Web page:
Aerial view of the riverThe Ditton Corner plot from the airFen Ditton - an aerial view

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Hello! Weve moved house

All Done Bar the Snagging

We’re home! After eight months of building works we finally moved in to our house in Fen Ditton. And after another six months we’ve nearly finished... The move was well worth the wait.

Our new home is on the banks of the River Cam, a couple of miles outside Cambridge. The house takes its name - Ditton Corner - from the bend in the river that is a staging post in the bumps rowing races that take place each year.


The old house was pretty radically rebuilt. A lot of structural steel went into reducing its earthquake vulnerability and we thought floors and a roof might be useful. We put a big rooflight in the centre of the house and built a lot more toilets (well you can never have too many, can you?) in a couple of new extension pieces.

We liked the way the work was going so much that we decided to move in while they were still working. The yummy taste of plaster dust still lingers in our memories.


Finally we got the best part of the summer in our new house and garden, got in a few peals of croquet and had a great garden party for the bumps. Now we are staking our claim against squirrels, owls, foxes, swans and other wildlife that like this spot too. But not as much as us.

House under construction 27 May 2000 

House under reconstruction


Who's driving that digger?

Who's driving that digger?   And is she insured?


Home Front

Fishing on the riverbank

Etienne teaches Henry and Alfred to harvest the natural resources at the end of the garden.

Fee Fi Fo Fum

Fee Fi Fo Fum - Uncle Nick's gang takes us onto the Giant's chair on a mud-splattered adventure trail.  Next stop - the rope bridge across the icy stream...


Posing in Puy St. Vincent

Posing in Puy St. Vincent

Family goes downhill
Must be skiied to be believed

We celebrated the Millennium in typical Rock Road style - with a street party. Then, noticing that planes were not dropping out of the skies, we took off for Turin. Then to Puy St. Vincent in the French Alps, for a spot of apres-ski.

After a few decent sessions, it was kindly pointed out that we had to earn our Gluhwein by entertaining the locals in traditional fashion: it transpired that this involved strapping fibreglass planks to our feet and sliding backwards down a mountain. The reverse descent was not in fact obligatory, but much appreciated by onlookers nonetheless. Andrew achieved a spectacular face plant on video while going for the ski jump. Alice and Henry redeemed the family honour by covering themselves in starry snowflakes at ski school.



Ouch - Hair braided at Strawberry Fair

Ouch. Alice (9) having her hair braided at Strawberry Fair. It didn’t survive the school rules - but it was pretty while it lasted.

Monopolised.  Henry (6) develops a fascination for board games and hotels on Mayfair.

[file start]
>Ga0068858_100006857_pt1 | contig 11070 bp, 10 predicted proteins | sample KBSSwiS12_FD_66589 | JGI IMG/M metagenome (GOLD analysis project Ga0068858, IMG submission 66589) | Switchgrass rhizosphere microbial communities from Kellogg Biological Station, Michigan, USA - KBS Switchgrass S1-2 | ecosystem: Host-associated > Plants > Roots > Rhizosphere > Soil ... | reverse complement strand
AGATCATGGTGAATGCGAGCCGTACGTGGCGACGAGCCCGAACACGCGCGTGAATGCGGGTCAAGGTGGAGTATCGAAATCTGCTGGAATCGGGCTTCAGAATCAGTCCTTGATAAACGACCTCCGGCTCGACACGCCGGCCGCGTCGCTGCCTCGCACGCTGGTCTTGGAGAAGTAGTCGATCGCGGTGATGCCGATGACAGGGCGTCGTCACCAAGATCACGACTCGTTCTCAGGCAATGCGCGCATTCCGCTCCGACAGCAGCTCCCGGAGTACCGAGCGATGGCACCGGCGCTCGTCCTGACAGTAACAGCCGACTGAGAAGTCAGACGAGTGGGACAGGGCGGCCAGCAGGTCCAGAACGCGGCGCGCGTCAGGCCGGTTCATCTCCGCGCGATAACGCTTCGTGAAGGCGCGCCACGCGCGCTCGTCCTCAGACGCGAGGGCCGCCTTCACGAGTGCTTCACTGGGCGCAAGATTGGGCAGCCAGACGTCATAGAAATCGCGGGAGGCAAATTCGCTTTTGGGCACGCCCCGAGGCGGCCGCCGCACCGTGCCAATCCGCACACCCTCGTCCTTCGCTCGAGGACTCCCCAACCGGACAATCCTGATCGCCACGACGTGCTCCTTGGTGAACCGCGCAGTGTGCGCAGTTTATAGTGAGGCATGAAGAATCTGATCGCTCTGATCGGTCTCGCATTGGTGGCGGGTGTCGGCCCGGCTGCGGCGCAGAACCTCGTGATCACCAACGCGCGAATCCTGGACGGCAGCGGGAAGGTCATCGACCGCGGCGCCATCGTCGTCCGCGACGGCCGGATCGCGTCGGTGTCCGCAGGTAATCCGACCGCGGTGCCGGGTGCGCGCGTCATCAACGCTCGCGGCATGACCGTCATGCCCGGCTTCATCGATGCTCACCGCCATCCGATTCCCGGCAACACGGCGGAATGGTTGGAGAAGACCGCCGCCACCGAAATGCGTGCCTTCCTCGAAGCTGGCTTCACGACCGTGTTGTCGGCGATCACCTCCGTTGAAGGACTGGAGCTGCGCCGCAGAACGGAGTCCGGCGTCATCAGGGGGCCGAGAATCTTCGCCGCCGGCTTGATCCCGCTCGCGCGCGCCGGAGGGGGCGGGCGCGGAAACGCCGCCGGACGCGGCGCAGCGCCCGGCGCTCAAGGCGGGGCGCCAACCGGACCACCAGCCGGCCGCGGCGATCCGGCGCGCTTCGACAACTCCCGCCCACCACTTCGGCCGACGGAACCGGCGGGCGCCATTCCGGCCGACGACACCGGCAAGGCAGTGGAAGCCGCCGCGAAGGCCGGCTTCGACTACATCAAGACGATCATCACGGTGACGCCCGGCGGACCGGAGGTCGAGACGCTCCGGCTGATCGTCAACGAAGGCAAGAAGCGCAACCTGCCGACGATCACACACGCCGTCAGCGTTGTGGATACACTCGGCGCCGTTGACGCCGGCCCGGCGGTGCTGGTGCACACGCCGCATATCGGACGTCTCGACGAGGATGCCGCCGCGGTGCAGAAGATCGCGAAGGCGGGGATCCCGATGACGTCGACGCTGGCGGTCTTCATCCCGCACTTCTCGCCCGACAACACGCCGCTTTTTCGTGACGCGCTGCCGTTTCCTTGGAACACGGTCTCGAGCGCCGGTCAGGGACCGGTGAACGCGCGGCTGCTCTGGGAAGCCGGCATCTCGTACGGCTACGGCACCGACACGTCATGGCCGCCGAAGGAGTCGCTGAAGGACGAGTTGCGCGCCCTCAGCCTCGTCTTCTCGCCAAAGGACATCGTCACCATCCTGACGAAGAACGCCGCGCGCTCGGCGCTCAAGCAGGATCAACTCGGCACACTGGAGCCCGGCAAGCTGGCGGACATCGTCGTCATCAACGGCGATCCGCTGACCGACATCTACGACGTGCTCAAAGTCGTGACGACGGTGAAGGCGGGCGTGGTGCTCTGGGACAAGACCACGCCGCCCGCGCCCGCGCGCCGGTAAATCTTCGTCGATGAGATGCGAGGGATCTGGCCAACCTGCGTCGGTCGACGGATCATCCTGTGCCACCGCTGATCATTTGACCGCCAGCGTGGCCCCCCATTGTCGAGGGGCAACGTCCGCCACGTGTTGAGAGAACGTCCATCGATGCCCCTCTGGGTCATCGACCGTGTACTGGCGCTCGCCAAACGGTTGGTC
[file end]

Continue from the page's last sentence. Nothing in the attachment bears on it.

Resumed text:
Monopolised. Henry (6) develops a fascination for board games and hotels on Mayfair.


Snapshots of several short breaks that formed our holidays this year.

Alice & Henry in medieval hall.

Room at the Inn? Alice and Henry tuck up in the medieval New Inn at Peasenhall, Suffolk - rented for an autumn weekend from the Landmark Trust.

Alice & Kriszta in Helsinki.

Alice goes boating with Kriszta, our Hungarian au pair, on a trip to Helsinki.


Refuelling in a French pavement cafe...

Refuelling in a French pavement cafe...


..after a gruelling day of Parisian sightseeing with the Grandjean family.

..after a gruelling day of Parisian sightseeing with the Grandjean family

Disaster Reports


40 ft Ash tree falls and trashes the shed, flattens the croquet gear and bends the flagpole

40 ft Ash tree falls and trashes the shed, flattens the croquet gear and bends the flagpole


Wind storm wreaks destruction

Disaster number one struck when winter gales blew down one of the tallest trees onto a shed. The shed contained Andrew’s precious croquet set, but rapid deployment of Search and Rescue teams, sniffer dogs etc., failed to retrieve it. After years of catastrophe modelling, this was the wind storm’s revenge.





Squirrel Eats Mouse

Sooty tree-rodent causes chaos in house

Disaster number two occurred when a pair of squirrels came down the chimney in the same gales. The sooty pair cavorted around the house being pursued by Consuelo the au-pair. Vases and china were smashed and decor blackened before one of them was evicted.

prefers Apple

The second squirrel went into hiding. It was finally discovered a couple of days later when Helen’s computer cables were chewed through, including the mouse mat and the connections to her Apple Macintosh. Phone cables were severed but we failed to tempt him with our live high voltage. Squirrel Nutkin was given his own internut account and returned to his tree.


Business Section


New Ventures in RMS

In May, RMS approved the business plan for Andrew’s new Internet venture - putting information products online and joining it with a data exchange for e-commerce.


For the rest of the year this meant a hectic program of software builds and web design. It also entailed the recruitment of an editorial team of professional journalists.

Cabin fever